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Lynn Cruz and Miguel Coyula

Havana Times, Lynn Cruz, 31 March 2018 — The first Independent Cuban Film Festival organized outside of Cuba coincided with my ban from entering the International Film School of San Antonio del Los Banos. With Cubans from the country of “Miami” taking the lead, the event had as its forerunner another that had been organized by the Hannah Arendt International Institute for Artivism, led by Tania Bruguera, which took place in New York’s Museum of Modern Art at the beginning of this month.

Cubans in Miami have won themselves a piece of land in the US. Terrified of Castrismo, they fell like expatriates into the exile boat and contrary to popular belief, thought and art are buzzing here in this city, in spite of its arid landscape and Anglo-Saxon toughness.

In addition to meeting friends who stood in solidarity with me after I lost my place in Argentinian director Norma Angeleri’s workshop at the Film School, my first surprise when I stepped foot on Cuban-American soil was to meet Nat Chediak, the founder of the Miami Film Festival, in a Chinese restaurant called No Name, which he had deliberately chosen to pay homage to the belittlement that Rafael Alcides embodies in our movie Nadie.

We met Javier Chavez, who was with Chediak, a young, introverted Cuban-American who is slow and deliberate with a really sharp way of looking at things, who collaborated in the festival showing movies and assisting Chediak. Chediak has never returned to Cuba, but he says he never left. He lives it through film. He has been scheduling movie screenings for nearly half a century.

On the other hand, Chavez confesses that he doesn’t feel Cuban at all; he is 27 years old and the curious thing is that most of his generation who live in Cuba, don’t identify with their own country either. Identity is something that is yet to come. You aren’t born with it. A sick land spoils its fruits. It will never be a reason for compatibility.

The Forbidden Fruit Festival at the Coral Gables Art Cinema concluded on March 29th. It included a varied program with 25 movies, bringing together most of the movies that are left in the dark in Cuba. If they don’t deal with subjects banned by the government, some of them find their way into the Weekly Packet, also know as the Cuban Netflix.

Every week, those who are lucky enough to own a computer can purchase this Packet for 2 Convertible Pesos and receive 1 Tb of information, movies, series, TV programs made in Miami, the most-watched videos on YouTube, as well as independent Cuban movies.

The most daring, which can’t be found in the Weekly Packet, are in the Paquetico (Little Packet), which has a more limited, but bold selection.

Today, Cuba could be analyzed via  “illegality,” a term that was invented to describe something that survives in a legal limbo. Thus, independent movies and media and a large sector of our national economic activity, both public and private, suffer under this irregular status.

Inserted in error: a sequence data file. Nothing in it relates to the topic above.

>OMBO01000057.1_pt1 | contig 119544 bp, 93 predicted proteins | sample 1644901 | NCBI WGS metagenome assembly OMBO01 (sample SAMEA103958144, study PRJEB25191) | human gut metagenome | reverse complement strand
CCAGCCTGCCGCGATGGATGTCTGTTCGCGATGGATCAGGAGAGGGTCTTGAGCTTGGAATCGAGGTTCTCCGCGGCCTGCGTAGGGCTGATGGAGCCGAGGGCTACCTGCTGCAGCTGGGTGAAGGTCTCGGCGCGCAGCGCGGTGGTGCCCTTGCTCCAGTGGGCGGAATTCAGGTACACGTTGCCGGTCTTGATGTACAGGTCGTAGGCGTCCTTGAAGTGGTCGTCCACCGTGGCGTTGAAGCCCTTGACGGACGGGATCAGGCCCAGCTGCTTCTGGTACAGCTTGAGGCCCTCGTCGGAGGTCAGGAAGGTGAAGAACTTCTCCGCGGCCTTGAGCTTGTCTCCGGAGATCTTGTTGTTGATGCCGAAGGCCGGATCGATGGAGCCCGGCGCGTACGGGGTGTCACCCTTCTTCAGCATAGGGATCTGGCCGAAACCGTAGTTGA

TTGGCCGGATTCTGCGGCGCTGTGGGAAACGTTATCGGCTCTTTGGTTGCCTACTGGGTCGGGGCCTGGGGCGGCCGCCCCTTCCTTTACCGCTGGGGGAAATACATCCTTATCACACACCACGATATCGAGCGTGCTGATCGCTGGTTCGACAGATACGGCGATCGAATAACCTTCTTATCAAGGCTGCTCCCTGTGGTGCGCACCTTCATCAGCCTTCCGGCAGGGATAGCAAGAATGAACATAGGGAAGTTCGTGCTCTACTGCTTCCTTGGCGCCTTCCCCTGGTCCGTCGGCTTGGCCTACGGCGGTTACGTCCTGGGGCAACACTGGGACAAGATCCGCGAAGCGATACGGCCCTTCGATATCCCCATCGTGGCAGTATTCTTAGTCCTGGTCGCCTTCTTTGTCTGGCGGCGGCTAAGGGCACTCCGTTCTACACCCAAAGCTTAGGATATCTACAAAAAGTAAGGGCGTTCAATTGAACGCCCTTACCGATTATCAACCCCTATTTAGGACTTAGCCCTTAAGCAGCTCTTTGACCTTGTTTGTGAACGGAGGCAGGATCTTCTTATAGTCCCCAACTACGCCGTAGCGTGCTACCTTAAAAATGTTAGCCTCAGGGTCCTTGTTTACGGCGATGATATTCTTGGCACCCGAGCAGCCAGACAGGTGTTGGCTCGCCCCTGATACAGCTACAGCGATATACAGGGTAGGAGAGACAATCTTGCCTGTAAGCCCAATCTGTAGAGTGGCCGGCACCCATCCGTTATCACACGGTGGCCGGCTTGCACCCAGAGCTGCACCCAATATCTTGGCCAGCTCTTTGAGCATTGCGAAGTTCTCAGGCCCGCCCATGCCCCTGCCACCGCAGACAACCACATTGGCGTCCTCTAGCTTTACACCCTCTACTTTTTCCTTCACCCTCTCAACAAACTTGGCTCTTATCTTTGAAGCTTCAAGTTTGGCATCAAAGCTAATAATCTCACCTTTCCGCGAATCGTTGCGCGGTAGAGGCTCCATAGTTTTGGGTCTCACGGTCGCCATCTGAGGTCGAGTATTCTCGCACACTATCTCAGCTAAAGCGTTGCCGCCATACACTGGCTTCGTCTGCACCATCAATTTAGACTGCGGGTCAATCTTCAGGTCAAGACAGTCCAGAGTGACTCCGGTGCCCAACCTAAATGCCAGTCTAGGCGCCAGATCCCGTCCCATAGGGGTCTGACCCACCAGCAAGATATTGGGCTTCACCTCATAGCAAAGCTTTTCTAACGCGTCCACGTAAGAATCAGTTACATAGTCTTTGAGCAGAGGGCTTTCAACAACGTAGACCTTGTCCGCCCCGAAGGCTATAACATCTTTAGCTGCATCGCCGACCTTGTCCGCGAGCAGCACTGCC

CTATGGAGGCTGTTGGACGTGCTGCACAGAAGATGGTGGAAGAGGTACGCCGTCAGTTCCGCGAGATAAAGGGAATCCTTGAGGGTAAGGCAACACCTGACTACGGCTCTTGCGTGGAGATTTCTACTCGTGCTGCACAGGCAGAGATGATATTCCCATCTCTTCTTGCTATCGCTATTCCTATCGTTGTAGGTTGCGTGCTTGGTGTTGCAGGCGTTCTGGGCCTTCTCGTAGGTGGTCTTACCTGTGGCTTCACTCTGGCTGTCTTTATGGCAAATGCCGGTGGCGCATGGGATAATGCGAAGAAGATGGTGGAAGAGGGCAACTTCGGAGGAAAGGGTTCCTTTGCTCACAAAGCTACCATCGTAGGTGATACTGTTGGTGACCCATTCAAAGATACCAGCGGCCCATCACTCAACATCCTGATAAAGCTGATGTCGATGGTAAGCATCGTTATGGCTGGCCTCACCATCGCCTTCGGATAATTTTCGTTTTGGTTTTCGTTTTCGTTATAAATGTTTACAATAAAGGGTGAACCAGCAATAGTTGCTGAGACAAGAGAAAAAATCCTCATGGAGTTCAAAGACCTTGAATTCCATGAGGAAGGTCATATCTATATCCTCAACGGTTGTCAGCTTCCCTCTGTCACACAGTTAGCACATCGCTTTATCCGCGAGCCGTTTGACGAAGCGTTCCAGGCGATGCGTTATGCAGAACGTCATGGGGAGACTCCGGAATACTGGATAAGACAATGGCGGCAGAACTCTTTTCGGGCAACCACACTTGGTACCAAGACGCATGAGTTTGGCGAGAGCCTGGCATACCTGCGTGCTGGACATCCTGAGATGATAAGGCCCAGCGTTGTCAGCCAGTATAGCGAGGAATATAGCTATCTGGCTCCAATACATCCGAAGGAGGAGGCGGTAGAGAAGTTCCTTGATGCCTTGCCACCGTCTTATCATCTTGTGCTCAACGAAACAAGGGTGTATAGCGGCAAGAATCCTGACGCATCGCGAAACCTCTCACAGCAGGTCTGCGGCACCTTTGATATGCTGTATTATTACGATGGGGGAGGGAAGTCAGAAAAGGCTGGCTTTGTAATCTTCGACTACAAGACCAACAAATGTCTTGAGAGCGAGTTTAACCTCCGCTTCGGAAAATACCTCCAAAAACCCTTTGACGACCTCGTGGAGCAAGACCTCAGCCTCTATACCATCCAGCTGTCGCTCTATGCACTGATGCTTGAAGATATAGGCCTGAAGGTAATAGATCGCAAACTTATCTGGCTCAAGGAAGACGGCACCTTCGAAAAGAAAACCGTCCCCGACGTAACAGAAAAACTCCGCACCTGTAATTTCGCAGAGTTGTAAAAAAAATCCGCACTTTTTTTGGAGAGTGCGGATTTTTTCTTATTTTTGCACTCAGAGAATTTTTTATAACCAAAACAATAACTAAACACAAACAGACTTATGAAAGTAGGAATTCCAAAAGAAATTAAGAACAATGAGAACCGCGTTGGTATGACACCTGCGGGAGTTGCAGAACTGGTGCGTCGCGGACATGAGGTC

There is currently a movement that has been created by new technologies and access to new media, which has sparked the evolution of filmmaking to making movies with low budgets, most of which come from crowdfunding campaigns and the self-management of young filmmakers, who are determined to defend a platform that gives them a voice.

However, many of these movies don’t then find their way into a place to be shown, in or outside the island, if they make Cuban politicians uncomfortable because of its daring content, which aren’t subject to self-censorship which most Cubans movies are.

Bruguera and Chediak have come together accidentally and they are raising their voices in the name of a Cuban community that suffers the pain of having their land kidnapped from them. Thus, the subjects dealt with in these movies revolve around deceit, a lack of freedom, fear which borders on paranoia, neglect, apathy, poverty, movies which live in the Post-Fidel world.

The thing I liked the most about Forbidden Fruit was the willingness to move past the hard feelings and disappointments that Cuban people have, who can only come together through art, especially film. There is an English saying that goes: “The boss sets the tone.” Chediak has promoted a dialogue between viewers and filmmakers which, at least in my case, has led to the most special experience I’ve ever had as an actress.

I could see Nadie in a movie theater for the first time, in high definition, and confirm, alongside its director Miguel Coyula, that its audience are Cubans wherever they live, as Rafael Alcides, the dissident poet and lead character in the documentary, manages to express his truth which is the same truth for anyone who has suffered indifference at the hands of a system after crushing anyone who has judged it outrightly and been in power for nearly 60 years.

We were invited to Channel 41, to the program A Fondo, which is hosted by Pedro Sevsec and accompanied by critic, journalist and one of the festival’s curators, Alejandro Rios, a program which goes beyond the local and deals with more universal issues.

Meeting up with Juan Carlos Cremata, Eliecer Jimenez and Humberto Padron, three Cuban filmmakers who also took part in the festival with their movies, was a gratifying and also sad experience at the same time. Trapped by a black and white policy, just like we are, which hasn’t done anything but divide the Cuban people from its exile community. We were free of all labels and manipulation for a few days. The Forbidden Fruit Festival appeared as a real alternative project for independent works created outside of Cuban institutions and the government.

Note: English Translation from Havana Times


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